I think as time went on, CPU and GPU speeds as well as other technology breakthrough such as better physics in a rendering engine really allowed directors to use more ambitious camera moves and environment effects. Back then, digital matte paintings would barely move, or move just a little bit because moving it more would break the camera projection from a painting, or it would be too complicated to composite well into a shot with characters moving about.
Today, it’s all possible, thanks to the knowledge passed down throughout the years in the VFX industry, and the power of computing. Camera moves will be going through an entire environment to show every direction and be able to have the character go in front of it at any moment through use of green screens, tracking and match moving to the CG impeccably perfectly. I try to keep up with what I can in the new programs, but there’s so much coming out. I’m always keen in learning new products to enhance my workflow, like what I did recently with Vue on StarCraft II: Legacy of the Void. I never used that program before, but was able to produce a nice little time-lapse out of it at the end of the project!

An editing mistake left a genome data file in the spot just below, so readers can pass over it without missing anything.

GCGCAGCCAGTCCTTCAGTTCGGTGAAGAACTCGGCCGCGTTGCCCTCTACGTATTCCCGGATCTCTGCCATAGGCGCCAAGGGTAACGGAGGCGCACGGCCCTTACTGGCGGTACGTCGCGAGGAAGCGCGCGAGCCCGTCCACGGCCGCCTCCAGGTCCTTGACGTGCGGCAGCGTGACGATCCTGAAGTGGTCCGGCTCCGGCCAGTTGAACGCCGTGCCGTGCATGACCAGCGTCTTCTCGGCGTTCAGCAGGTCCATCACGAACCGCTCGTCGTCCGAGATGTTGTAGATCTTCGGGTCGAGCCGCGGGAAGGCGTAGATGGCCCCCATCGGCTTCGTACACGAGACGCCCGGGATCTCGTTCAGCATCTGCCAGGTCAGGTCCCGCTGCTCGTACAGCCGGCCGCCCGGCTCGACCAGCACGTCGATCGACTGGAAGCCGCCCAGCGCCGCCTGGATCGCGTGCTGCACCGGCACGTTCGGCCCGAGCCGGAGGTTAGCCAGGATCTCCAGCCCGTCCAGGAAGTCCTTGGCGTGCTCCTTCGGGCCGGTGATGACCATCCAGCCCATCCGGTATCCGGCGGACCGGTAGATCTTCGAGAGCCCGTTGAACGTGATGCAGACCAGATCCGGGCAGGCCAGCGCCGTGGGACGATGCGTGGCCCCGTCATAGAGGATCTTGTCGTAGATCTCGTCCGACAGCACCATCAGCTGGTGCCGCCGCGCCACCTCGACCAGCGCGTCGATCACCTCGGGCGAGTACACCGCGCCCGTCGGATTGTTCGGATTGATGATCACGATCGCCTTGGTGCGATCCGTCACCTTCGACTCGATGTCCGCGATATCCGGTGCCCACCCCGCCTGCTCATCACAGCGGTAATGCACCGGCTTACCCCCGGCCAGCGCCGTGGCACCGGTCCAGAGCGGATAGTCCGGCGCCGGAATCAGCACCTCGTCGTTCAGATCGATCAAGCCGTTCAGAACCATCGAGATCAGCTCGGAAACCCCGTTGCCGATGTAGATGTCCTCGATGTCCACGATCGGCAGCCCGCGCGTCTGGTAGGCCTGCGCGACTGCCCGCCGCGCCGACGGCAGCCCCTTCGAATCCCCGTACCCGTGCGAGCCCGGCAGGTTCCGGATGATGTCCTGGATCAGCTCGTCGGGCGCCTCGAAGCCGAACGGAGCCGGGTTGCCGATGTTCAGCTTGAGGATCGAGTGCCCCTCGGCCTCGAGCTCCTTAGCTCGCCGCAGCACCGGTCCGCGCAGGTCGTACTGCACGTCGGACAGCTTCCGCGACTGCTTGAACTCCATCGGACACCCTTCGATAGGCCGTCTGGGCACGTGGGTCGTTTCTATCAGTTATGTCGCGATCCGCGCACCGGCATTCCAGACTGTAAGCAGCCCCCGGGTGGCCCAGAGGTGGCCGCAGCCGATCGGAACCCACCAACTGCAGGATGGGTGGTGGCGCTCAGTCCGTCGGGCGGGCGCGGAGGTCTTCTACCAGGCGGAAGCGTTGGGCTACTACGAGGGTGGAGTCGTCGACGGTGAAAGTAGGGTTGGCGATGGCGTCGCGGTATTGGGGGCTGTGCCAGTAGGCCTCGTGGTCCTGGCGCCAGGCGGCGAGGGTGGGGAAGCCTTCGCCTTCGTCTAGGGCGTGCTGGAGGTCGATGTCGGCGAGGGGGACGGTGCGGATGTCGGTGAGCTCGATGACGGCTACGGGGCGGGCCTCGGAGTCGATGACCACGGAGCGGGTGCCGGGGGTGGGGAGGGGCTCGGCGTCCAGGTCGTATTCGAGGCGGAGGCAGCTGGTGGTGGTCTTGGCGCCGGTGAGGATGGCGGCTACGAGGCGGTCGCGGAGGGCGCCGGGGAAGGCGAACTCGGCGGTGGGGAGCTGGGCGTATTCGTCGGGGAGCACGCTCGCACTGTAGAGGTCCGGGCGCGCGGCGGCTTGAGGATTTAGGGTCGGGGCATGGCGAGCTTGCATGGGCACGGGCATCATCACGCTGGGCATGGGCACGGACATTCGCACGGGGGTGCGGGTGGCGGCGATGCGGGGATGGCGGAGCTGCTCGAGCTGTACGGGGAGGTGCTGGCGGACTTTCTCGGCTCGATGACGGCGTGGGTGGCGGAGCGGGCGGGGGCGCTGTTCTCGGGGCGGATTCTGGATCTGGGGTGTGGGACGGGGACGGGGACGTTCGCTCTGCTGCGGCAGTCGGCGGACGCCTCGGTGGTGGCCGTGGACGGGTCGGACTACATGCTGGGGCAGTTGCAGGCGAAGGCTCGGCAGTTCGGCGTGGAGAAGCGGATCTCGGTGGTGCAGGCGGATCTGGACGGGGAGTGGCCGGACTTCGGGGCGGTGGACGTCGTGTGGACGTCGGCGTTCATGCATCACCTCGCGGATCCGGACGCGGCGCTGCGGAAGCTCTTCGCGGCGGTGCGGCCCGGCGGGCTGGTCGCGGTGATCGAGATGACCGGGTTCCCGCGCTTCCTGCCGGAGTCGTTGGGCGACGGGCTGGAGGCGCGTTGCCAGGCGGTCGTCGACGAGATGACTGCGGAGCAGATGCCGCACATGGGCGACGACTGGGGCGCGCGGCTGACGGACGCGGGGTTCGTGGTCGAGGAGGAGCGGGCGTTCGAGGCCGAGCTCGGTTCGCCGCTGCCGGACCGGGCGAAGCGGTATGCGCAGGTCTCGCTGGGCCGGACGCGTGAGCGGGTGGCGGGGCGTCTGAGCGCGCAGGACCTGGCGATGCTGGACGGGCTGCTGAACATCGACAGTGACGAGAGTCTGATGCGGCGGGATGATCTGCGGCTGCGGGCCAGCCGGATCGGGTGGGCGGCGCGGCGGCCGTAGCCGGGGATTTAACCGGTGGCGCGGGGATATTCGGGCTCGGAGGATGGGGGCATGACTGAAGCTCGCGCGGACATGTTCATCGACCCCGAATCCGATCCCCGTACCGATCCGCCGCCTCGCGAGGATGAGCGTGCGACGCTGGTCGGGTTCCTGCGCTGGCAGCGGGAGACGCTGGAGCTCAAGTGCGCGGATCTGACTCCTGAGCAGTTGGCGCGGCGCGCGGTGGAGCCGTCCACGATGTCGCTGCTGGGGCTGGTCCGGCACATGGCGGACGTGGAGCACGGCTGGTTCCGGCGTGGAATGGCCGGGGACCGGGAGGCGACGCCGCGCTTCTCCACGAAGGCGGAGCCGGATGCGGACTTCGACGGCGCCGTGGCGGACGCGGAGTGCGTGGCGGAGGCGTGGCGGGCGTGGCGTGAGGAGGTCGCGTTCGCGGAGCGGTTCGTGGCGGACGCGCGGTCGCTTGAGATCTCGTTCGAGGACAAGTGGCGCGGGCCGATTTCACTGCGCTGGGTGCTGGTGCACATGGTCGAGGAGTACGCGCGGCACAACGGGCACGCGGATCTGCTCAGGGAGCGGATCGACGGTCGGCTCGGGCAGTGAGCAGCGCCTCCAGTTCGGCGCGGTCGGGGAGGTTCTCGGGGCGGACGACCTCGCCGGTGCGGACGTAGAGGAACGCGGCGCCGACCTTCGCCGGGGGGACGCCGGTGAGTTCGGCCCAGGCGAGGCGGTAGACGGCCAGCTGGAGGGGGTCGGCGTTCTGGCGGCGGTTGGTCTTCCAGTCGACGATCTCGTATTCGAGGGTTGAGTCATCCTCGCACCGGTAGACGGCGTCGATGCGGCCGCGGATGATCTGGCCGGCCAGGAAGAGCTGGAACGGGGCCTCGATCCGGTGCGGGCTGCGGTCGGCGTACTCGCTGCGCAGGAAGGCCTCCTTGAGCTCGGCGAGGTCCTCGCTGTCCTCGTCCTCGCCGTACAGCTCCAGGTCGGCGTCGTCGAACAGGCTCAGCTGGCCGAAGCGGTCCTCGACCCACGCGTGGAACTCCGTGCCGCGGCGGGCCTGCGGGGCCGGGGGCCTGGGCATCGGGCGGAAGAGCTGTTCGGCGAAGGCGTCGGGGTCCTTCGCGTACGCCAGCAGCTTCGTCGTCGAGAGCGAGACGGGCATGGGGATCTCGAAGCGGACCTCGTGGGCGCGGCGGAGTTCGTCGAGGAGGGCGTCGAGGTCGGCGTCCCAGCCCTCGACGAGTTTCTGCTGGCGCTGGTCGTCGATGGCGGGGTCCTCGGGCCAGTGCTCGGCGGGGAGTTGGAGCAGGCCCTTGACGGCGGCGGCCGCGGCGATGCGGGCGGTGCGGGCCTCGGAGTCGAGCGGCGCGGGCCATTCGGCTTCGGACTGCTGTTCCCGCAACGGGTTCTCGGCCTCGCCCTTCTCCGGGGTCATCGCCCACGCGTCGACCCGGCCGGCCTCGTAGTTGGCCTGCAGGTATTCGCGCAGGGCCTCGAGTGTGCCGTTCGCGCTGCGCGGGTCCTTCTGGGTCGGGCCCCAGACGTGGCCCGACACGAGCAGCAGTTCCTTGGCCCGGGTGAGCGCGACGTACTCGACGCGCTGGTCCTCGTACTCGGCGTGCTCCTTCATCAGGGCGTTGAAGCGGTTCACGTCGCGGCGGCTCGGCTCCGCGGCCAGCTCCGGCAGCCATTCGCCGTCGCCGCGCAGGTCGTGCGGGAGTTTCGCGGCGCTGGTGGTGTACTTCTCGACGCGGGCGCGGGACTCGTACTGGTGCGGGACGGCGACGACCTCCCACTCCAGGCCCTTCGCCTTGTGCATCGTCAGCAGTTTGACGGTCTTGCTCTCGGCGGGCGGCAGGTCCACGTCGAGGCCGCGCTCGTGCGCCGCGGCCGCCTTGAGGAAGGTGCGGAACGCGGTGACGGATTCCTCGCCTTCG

Matte Painting and CGI
Lots of hard work and time! For digital matte painting, it’s working well with the FX artist compositor, the lighter, the environment modeling artist to achieve the desired look.
Because things are so high fidelity these days being HD or stereoscopic, things have to be frame by frame perfect in the technical sense and from an art direction stand point. This is what we’ve been ingrained to do at Blizzard Animation, as each frame strives to be a poster frame at any moment the audience decides to pause on our trailers. It’s a lot of team work to get these frames to look as good as they do. So doing well on your own using all of the technologies available to you, learning new ones, and working well on a team is the key to getting shots looking good.
We’re incredibly grateful to David for his time and we strongly encourage you to check out his other articles and some of his amazing books. They’re totally worth it.
David Luong, Visual Effects Artist